I love meeting new people. I loved going to summer camp and not knowing anyone and leaving with a half dozen new best friends. I loved starting at a new school (middle school, high school) because I’d have the safety net of my old friends but I’d get to meet all sorts of interesting new people.
That’s one of the main reasons I’m a journalist. You get to work with people who like meeting new people. Whose job, in fact, is to meet new people and tell their stories. Seems like an area ripe for making new friends.
Alas, I have not found this to be true. The people here I would be most likely to label friends are from work. But considering my newsroom is 80 percent under the age of 30, about probably 50 percent under the age of 25, it seems like I should’ve more easily been able to fit right into their social circles. I don’t, yet. Maybe I will after a few more weeks.
When I got to college, I had a hard time making good friends for the first few months. Some of the friends I made right away, I realized after a few weeks, I didn’t really want to be friends with. Then I joined a student organization, and after a few months of only kind of having friends in it, I made some of my best friends. (Getting a boyfriend also helped. I adopted his friends as my own.)
I was hoping to find something outside of work here that would fill the role that student organization played. Church was my best bet. That didn’t work out.
In college, I criticized the sororities and fraternities like any good non-Greek. Paying for friends. Superficial networking. (Not to mention the unrealistic body-type expectations, the peer-pressure actions and the social ego that often, but not always, are associated with Greeks.) My first year at college was spent surrounded by people obsessed with stereotypical sororities. By my senior year, I had calmed down a bit on the Greek-bashing. I knew more people in less crazy frats (honors-, music-, volunteer- based groups). Why am I telling you this?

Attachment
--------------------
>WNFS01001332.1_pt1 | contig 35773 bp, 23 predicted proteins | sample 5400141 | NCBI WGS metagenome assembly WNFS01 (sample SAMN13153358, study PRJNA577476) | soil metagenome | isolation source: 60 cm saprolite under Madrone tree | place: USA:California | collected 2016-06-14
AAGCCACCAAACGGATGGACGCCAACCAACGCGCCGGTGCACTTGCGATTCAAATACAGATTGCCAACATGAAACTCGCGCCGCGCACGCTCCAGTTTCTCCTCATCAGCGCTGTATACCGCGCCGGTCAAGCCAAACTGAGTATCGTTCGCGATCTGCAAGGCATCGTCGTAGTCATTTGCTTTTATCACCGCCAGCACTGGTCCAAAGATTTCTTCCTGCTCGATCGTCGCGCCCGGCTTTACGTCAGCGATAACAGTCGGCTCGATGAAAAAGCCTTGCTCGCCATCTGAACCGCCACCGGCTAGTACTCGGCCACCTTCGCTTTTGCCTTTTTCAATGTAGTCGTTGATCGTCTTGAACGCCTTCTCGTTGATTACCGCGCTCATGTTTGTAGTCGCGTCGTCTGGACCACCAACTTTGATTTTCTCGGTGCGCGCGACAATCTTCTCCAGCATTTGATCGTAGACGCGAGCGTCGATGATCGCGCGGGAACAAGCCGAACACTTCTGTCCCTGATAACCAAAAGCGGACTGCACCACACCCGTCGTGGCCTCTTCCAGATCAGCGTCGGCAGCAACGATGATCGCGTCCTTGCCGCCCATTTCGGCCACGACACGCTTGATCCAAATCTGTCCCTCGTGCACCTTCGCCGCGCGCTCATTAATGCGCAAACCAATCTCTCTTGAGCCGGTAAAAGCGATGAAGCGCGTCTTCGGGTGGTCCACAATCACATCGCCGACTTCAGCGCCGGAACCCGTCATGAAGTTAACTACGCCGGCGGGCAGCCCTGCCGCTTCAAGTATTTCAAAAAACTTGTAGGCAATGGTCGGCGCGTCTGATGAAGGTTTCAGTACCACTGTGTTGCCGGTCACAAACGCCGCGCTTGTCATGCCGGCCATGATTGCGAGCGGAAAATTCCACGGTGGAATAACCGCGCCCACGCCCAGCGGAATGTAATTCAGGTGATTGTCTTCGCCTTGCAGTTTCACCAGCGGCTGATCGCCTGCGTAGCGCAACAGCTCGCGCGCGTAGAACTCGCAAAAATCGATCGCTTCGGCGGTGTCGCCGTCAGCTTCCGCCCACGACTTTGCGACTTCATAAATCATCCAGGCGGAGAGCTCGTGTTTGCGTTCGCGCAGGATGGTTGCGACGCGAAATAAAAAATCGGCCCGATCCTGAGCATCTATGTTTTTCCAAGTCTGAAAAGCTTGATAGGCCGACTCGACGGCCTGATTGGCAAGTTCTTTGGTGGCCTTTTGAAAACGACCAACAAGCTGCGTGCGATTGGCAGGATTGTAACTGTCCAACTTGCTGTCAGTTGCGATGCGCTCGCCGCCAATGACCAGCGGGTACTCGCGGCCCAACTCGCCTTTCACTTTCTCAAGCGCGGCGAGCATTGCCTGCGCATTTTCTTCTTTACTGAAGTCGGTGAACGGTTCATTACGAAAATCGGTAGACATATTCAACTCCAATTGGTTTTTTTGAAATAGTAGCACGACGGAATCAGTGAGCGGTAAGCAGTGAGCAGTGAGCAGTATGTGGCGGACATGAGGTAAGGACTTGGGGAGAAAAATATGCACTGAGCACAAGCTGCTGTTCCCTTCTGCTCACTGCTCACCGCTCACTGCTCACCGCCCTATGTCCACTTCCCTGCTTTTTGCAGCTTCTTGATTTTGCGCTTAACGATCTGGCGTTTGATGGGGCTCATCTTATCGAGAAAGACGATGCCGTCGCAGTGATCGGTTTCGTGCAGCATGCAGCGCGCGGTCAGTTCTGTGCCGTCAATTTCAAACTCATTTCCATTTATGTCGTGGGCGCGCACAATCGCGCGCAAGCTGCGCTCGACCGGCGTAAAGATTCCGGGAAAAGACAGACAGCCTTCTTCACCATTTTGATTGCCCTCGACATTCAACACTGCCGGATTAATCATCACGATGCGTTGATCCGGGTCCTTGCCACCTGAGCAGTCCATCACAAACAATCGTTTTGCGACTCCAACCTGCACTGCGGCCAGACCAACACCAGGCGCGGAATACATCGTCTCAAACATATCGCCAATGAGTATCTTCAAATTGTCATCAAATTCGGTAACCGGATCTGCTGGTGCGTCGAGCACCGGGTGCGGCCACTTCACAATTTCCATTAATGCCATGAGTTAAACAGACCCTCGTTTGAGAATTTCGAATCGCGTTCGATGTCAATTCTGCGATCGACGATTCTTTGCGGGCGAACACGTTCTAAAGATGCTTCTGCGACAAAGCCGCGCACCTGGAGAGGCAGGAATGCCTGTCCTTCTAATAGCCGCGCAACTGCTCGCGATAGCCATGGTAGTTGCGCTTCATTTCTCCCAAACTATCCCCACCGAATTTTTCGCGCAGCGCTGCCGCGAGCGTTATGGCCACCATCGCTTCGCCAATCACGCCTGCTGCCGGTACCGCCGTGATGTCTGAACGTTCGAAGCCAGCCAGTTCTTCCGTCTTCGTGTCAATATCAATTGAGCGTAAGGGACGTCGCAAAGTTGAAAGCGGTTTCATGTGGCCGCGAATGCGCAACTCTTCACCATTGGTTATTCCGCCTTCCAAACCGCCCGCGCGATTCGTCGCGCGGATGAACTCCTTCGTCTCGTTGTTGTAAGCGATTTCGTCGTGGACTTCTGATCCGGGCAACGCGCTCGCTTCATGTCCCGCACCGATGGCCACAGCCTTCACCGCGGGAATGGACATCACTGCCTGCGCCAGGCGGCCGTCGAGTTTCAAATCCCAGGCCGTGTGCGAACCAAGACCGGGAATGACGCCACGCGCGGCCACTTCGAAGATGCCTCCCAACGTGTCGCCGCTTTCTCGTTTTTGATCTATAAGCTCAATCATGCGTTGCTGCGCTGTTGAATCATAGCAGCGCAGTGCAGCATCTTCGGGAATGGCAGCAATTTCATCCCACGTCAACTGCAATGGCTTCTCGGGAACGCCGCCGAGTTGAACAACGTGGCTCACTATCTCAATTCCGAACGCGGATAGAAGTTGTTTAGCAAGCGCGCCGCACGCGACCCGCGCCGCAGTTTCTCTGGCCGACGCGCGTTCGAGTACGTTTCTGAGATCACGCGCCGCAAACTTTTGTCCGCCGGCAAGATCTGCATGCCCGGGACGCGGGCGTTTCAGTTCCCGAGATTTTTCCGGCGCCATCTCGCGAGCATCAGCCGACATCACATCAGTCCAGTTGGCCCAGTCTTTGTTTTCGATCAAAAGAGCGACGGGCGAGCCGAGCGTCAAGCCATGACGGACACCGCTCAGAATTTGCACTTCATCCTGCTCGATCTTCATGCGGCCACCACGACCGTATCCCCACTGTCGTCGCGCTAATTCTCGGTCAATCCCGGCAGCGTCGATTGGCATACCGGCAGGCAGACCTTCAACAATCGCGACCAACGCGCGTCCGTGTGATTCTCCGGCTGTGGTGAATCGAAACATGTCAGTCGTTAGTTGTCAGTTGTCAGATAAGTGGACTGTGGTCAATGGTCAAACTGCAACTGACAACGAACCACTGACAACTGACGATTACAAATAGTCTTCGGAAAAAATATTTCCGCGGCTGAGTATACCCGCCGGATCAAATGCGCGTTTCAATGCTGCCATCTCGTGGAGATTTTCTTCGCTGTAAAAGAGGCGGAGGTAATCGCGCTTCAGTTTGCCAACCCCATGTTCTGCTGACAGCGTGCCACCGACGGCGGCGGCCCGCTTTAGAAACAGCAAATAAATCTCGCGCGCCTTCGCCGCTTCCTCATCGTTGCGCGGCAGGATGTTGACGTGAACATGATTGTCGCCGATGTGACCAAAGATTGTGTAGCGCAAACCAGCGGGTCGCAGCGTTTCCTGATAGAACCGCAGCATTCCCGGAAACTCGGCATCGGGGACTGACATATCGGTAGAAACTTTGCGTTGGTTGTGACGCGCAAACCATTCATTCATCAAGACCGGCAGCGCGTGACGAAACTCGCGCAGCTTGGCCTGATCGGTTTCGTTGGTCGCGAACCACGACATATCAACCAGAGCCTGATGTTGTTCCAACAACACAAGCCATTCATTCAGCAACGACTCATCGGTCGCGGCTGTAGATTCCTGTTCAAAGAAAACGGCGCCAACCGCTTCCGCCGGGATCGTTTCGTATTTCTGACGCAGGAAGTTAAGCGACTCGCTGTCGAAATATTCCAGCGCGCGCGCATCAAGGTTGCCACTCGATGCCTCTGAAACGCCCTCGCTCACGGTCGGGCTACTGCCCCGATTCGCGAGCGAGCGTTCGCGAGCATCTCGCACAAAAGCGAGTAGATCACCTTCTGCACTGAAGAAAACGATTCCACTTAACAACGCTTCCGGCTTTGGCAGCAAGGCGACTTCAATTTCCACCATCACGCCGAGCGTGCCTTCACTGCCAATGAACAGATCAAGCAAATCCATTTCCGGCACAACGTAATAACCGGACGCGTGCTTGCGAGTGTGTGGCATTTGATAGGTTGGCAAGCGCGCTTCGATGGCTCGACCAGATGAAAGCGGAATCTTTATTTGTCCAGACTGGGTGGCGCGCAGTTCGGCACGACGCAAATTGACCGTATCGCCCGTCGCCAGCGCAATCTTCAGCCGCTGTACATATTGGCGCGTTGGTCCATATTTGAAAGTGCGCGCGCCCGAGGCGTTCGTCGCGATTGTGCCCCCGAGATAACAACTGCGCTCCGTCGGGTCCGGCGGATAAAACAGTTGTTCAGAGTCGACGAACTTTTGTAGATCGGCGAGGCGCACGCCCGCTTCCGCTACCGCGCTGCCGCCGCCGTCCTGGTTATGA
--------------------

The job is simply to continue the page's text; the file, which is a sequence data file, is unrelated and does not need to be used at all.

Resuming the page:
There’s a group of professional 20-somethings (20-somethings who are professionals, not people whose profession is to be a 20-something. Though that would be awesome). They’re looking for new members. It’s significantly cheaper than the sororities in college, but I still feel like it’s paying for friends. I’ll probably do it anyway, even though they meet mainly while I’m at work. If nothing else, it’ll look good on a resume.
Working nights really changes how one goes about looking for friends. I’m not going to be able to go to bars, movies, concerts, etc., with any friends I make, unless they want to go on the two slowest days (Sunday or Monday) when I don’t work until 1 a.m.
I’ve considered trying to volunteer at the library or a bookstore, or even the animal shelter. Maybe this week.
While writing this post, I’ve had an old Girl Scout song stuck in my head:
“Make new friends,
but keep the old.
One is silver,
the other is gold.”
Why was making friends so much simpler in elementary school?
All through college, I told myself it would be 10 times easier to make new friends once I turned 21 and could go to bars.
I blame sitcoms for this unrealistic expectation.
I’m so thankful for the company of all my college friends (by e-mail, gchat, Skype, even hand-written letters). I have some of the best friends in the world. I would just like to make some friends within 500 miles. Tips?